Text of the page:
"When you think about not being in school for--at that time --25 years and going back and starting to study again ... I was just in a panic trying to pick up old study habits and skills I maybe didn't even have back then at U-M. My first semester, I thought I was going to die because everything took so much longer."

Eventually he learned how to read law books, and he got into a groove.

"You knew how to read it, you knew how to pull cases apart, you knew how to draw out the law you needed to learn for the course," he said. "But the first two semesters were terrifying. It was also interesting going to class and being the senior in the room."

Looking back, Bergmans can say he enjoyed it.

"At 50, going to law school was a real pleasure," he said. "It was a wonderful time. But it was also really hard to do. What a great opportunity for somebody."

He graduated in 2010, at a time when the job market for new law school graduates wasn't good. But he knew a lot of people, and with his background and experience in business, knew he could always do a lot of other things.

But his heart was set on practicing law.

"I'm the business lawyer I alway--somebody who really understood the executive's perspective, how they make decisions, what their values are, how they'd view certain circumstances, the ethic and code of how the businesses operate," he said. "I don't think there are a lot of lawyers who feel comfortable in the boardroom. I do."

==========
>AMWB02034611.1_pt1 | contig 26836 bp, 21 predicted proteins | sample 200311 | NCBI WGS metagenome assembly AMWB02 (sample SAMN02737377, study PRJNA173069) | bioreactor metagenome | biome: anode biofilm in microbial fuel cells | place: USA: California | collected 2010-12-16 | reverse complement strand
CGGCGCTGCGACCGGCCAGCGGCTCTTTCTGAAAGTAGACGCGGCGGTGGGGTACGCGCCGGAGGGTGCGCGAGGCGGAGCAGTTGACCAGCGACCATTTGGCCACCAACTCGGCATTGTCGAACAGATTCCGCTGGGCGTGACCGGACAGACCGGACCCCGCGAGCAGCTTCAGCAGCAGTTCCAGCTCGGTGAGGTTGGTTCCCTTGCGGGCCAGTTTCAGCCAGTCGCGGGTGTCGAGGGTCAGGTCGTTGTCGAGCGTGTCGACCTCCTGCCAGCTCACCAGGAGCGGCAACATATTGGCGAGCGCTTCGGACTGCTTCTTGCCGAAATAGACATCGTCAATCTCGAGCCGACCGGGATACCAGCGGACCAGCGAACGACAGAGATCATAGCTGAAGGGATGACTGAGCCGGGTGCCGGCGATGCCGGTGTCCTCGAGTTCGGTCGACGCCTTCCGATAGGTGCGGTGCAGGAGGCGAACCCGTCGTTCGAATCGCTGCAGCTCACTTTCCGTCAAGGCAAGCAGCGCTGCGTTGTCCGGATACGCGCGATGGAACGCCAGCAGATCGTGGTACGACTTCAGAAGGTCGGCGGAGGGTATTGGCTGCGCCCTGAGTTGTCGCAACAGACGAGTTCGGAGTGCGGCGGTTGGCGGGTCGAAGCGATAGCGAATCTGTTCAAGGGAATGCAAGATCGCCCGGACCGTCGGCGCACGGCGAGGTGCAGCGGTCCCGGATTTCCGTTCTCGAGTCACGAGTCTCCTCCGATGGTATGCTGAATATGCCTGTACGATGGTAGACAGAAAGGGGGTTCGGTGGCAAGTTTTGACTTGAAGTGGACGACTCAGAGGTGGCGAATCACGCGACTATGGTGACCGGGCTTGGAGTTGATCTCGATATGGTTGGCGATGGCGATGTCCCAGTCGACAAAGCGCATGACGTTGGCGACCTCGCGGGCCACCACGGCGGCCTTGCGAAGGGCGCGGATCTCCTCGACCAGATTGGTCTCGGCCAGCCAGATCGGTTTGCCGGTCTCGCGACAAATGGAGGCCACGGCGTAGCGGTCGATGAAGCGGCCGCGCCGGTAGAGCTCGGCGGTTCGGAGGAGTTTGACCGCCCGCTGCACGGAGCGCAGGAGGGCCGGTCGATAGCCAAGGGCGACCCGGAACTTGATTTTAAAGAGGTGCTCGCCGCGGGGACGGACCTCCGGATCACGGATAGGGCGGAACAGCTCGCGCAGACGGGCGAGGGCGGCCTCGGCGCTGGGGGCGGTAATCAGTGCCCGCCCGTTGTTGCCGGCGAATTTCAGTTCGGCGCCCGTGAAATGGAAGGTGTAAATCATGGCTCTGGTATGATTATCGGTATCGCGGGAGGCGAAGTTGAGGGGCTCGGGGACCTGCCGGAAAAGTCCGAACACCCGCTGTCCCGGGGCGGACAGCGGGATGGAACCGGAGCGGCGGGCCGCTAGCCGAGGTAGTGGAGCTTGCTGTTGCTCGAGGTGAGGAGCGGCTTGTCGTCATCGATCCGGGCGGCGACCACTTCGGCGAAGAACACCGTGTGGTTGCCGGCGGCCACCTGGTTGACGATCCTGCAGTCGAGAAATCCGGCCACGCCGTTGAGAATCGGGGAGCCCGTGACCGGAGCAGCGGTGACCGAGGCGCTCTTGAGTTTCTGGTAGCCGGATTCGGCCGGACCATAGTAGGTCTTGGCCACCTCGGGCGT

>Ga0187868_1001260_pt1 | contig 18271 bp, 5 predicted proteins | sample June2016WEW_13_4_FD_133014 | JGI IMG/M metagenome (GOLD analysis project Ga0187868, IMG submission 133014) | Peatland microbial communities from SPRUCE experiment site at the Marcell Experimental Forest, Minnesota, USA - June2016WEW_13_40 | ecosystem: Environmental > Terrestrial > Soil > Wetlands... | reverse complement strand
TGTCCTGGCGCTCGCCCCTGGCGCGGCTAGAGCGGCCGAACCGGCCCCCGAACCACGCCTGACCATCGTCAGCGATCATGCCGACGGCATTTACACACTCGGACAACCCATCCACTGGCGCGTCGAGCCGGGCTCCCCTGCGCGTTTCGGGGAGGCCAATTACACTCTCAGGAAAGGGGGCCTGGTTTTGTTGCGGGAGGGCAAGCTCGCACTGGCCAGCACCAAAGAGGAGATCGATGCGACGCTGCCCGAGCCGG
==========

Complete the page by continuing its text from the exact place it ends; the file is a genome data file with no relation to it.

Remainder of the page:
He's known Ann Arbor attorney Marian Faupel for about 15 years, and had talked to her and several others when he was considering law school. His plan all along was to practice business law and Internet and technology law, advising small businesses, corporate general counsels, and entrepreneurs.

Faupel sponsored him into the Washtenaw County Bar, and when James Fraser and Paul Fessler left Faupel's firm in October of 2012, she invited Bergmans to join her.

Faupel says the two work together harmoniously and clearly share the same values as attorneys. She recalled that she was she was thrilled to learn that Bergmans was going to law school, and that he shadowed her for many months after graduation.

"During that time, our clients were very impressed with Henry's attention to detail, his wisdom, and his strong organizational skills," she said. "When there was an opening at our firm, I did not hesitate to call Henry."